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How to Get Prescription Drugs Help: 5 Useful Resources

By July 21, 2021March 10th, 2022No Comments

Did you know that there are several ways to get low-cost or free medications? From enrolling in a program sponsored by a drug company to getting financial assistance from local governments, you are not out of options. The information is out there, as long as you know how to find it.

Fortunately, we did the hard work for you. After putting in a lot of research, we have compiled this guide on prescription drugs help. Keep reading to learn of all the resources that are out there for you.

1. GoodRx

GoodRx is an online service that helps you lower costs. When you enter the name of the medication you need, GoodRx searches how much local pharmacies are charging for it. Then, it shows you a wealth of retail pharmacies selling that prescription at a more affordable price. Download the coupon that best suits your needs and drive to the pharmacy.

Sounds simple, right? You can save up to 80% on your monthly medical costs this way. If you’re having trouble affording your medication, GoodRx is definitely a resource to check out.

Who Can Use GoodRx?

There’s one catch, though. You can’t use your health insurance and GoodRx at the same time. That’s because your insurance premiums and copay are probably lower than the coupons you can find at GoodRx. Really, this type of payment assistance is designed for uninsured patients.

There are a few exceptions to this rule. If you’re insured and your policy doesn’t cover the cost of the medication you need to buy, you may be better off using GoodRx instead. Additionally, if you’ve found yourself in an insurance coverage gap, GoodRx can help you save precious money.

2. Medicare Part D

The Medicare Prescription Drug Benefit (also known as Medicare Part D) can also keep the cost of your prescription medications down. It has helped individual families save thousands of dollars since the Affordable Care Act was signed.

Unlike Original Medicare, Part D is not offered by the federal government. Instead, it’s provided by private insurance companies—but at a much lower cost than regular insurance. Throughout the year, patients typically only pay their monthly premiums, although some do have copays and deductibles to worry about. It all depends on what Part D plan you’re on.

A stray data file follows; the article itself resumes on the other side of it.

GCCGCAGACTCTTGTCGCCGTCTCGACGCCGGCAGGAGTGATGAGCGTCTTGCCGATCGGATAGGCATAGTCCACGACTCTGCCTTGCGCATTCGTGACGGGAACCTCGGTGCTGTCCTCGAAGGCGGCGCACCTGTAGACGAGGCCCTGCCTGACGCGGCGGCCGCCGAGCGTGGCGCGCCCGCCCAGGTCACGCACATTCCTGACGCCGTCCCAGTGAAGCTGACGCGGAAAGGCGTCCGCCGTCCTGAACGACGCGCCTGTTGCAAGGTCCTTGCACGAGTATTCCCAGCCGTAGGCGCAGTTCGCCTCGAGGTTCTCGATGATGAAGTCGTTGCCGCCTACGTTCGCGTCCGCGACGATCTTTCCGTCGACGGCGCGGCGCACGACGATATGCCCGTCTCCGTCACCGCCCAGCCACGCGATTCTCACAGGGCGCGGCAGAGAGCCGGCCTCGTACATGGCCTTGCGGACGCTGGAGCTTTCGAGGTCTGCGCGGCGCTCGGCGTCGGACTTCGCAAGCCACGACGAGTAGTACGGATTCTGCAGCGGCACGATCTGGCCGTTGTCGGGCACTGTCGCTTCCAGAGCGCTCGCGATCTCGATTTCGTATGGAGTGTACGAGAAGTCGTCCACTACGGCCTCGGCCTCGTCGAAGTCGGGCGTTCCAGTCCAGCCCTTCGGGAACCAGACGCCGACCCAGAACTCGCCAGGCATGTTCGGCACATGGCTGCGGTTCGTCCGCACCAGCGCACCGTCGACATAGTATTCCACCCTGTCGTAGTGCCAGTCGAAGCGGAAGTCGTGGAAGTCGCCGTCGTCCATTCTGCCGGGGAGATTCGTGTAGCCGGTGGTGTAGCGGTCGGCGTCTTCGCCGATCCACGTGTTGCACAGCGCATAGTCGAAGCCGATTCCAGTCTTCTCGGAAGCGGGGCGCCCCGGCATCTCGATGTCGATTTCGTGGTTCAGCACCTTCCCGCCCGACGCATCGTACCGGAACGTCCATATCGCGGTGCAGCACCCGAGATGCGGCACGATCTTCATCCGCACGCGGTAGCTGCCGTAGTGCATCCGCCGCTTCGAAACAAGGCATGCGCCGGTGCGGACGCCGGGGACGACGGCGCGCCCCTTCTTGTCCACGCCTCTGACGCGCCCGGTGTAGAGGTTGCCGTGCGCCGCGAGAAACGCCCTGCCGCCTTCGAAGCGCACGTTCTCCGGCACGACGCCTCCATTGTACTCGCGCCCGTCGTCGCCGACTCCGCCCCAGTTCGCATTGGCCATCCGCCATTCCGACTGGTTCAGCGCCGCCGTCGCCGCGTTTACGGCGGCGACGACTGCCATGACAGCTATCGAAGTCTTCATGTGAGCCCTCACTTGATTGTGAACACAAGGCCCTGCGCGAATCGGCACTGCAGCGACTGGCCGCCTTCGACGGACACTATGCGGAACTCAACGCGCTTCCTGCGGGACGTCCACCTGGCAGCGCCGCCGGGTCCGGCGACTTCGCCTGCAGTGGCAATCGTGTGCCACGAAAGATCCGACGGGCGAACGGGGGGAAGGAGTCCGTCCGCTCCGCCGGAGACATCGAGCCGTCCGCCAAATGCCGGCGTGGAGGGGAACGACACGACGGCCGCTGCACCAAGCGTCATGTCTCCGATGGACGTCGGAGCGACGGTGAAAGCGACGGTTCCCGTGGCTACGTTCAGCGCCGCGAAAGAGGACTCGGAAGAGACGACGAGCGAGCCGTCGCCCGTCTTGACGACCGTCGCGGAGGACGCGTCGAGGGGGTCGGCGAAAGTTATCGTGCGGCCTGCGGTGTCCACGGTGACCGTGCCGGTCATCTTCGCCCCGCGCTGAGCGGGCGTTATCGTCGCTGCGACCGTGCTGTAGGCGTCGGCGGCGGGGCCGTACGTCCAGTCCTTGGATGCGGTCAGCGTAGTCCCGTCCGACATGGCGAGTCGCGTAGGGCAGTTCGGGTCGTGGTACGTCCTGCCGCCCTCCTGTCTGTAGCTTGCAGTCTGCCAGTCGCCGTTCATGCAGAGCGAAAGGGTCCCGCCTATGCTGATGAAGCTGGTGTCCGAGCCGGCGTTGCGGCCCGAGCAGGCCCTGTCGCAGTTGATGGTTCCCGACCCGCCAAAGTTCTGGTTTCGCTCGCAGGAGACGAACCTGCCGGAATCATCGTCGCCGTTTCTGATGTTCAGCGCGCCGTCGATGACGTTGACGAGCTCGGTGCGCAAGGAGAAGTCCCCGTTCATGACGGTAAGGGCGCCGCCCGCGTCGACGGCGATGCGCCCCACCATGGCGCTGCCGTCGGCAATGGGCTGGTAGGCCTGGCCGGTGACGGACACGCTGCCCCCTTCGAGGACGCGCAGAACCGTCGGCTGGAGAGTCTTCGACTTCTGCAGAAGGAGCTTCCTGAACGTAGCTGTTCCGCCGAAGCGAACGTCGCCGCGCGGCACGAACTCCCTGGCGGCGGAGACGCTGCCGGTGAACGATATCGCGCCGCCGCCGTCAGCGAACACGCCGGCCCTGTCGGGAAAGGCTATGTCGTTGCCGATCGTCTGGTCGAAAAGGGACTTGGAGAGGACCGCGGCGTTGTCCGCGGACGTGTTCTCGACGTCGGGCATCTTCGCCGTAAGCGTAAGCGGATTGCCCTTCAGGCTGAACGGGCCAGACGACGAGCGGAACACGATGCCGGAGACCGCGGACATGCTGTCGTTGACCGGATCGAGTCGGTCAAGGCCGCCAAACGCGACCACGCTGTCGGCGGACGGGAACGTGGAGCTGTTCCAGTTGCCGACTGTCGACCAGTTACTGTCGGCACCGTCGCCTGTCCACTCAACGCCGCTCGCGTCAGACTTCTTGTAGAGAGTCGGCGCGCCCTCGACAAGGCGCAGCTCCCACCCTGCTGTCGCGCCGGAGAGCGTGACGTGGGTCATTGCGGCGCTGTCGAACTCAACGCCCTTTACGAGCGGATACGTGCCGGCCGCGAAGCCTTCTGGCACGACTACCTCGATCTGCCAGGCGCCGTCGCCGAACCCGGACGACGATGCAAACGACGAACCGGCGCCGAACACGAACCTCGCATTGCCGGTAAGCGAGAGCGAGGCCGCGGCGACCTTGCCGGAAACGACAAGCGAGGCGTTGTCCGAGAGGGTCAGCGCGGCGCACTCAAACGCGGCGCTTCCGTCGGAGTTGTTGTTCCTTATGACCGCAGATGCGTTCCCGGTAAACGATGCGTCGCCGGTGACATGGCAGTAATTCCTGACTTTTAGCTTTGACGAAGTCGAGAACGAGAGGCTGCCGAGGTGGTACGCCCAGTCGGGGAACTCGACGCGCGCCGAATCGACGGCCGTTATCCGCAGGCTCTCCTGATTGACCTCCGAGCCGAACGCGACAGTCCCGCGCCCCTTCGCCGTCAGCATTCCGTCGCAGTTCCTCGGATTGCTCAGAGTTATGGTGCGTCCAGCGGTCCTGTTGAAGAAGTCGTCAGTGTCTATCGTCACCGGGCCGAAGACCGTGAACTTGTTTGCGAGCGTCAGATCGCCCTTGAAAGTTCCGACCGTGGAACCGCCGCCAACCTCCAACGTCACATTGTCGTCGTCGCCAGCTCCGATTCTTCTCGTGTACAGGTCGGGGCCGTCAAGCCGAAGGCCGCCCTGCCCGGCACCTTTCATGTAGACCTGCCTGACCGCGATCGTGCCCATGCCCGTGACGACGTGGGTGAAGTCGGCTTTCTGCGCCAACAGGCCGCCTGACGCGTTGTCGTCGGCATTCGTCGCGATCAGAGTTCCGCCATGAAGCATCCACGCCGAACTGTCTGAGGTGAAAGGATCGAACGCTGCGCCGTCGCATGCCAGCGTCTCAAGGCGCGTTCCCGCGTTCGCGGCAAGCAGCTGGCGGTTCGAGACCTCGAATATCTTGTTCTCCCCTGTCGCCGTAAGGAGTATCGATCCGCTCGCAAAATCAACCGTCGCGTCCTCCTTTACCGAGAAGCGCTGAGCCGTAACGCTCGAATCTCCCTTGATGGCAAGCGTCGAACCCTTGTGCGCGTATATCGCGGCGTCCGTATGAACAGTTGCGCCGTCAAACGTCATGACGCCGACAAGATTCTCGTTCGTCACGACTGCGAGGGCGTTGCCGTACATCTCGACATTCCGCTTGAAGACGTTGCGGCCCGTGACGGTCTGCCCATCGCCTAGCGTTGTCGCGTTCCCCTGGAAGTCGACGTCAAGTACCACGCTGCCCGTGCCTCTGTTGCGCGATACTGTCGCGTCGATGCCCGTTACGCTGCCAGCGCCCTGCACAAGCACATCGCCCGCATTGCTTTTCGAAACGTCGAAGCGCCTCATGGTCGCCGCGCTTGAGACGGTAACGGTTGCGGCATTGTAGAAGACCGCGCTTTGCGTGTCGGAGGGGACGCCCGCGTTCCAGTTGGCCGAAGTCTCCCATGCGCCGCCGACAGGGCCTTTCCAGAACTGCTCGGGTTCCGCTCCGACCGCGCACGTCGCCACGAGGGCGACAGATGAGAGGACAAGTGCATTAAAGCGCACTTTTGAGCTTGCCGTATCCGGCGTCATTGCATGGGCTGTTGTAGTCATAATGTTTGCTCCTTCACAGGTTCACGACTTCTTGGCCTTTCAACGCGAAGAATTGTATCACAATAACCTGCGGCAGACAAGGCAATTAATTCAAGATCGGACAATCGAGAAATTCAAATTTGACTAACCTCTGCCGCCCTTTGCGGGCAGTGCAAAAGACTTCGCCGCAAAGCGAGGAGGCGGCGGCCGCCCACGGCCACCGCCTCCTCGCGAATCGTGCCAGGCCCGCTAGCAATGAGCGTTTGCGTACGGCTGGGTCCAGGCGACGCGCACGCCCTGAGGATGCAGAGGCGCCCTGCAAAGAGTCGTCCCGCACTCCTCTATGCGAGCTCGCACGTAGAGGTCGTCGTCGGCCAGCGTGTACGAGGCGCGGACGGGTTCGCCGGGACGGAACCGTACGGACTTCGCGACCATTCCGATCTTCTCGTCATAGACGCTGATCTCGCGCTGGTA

Although joining the Medicare Prescription Drug Plan isn’t mandatory, it’s highly recommended. It can get you through bad times (for instance, a chronic illness diagnosis) without breaking the bank.

Who Is Eligible for Medicare Part D?

All patients already enrolled in Original Medicare (also known as Part A or Part B) can also join Part D. Moreover, most Medicare Advantage Plans also offer this drug benefit.

Even if you’re not signed up for Medicare or Medicaid yet, you may still join this low-cost drug insurance plan. These are the main eligibility requirements:

  • Being over the age of 65
  • Receiving Social Security disability benefits for at least 2 years
  • Collecting Social Security disability benefits with an ALS diagnosis
  • Having been diagnosed with End-Stage Renal Disease (ESRD) or kidney failure

Enrollment Periods

Joining Part D isn’t like joining a regular health insurance plan. You can’t just enroll whenever you feel like it—you have to respect the enrollment periods:

  • Open enrollment period: From October 15th to December 7th
  • Case-by-case enrollment period: As soon as you become eligible to be on Medicare

If you miss these windows, you can still lower your prescription drug costs. But you’ll have to pay a late-enrollment penalty fee.

What Is Covered by Medicare Part D?

There are six protected classes of prescription drug coverage. This means all Part D plans must offer most (if not all) prescription medications that fall into these six categories. You can find both brand-name and generic drugs:

  1. Anti-seizure drugs
  2. Anti-depressants
  3. Anti-psychotic drugs
  4. Cancer drugs
  5. HIV/AIDS drugs
  6. Immunosuppressants

Thus, patients with medical conditions relying on these drugs can rest assured they’ll be taken care of.

On top of that, all Part D plans must also offer at least two meds from a list of 148 drug classes. They will all be listed on your insurance plan’s formulary. What this means is that no matter your diagnosis, you will be able to find the prescribed medications you need.

Keep in mind that Part D allows you to fill your prescriptions at both a retail and mail-order pharmacy.

3. Drug Discount Cards

If you’re looking for lower-cost affordable medications, you may also look to drug discount programs. They help you lower prescription costs by thousands, at times, and are offered both by retail pharmacies and mail-order pharmacies.

How These Drug Discount Cards Work

A prescription discount card isn’t the same as insurance. It works in a much simpler way: you get the card and the pharmacy will offer access to financial assistance and special deals to lower your overall medication costs.

What you end up paying is the retail price of the drug minus the discount you got. In a way, it’s a lot like one of those coupon fliers you can get at your local supermarket.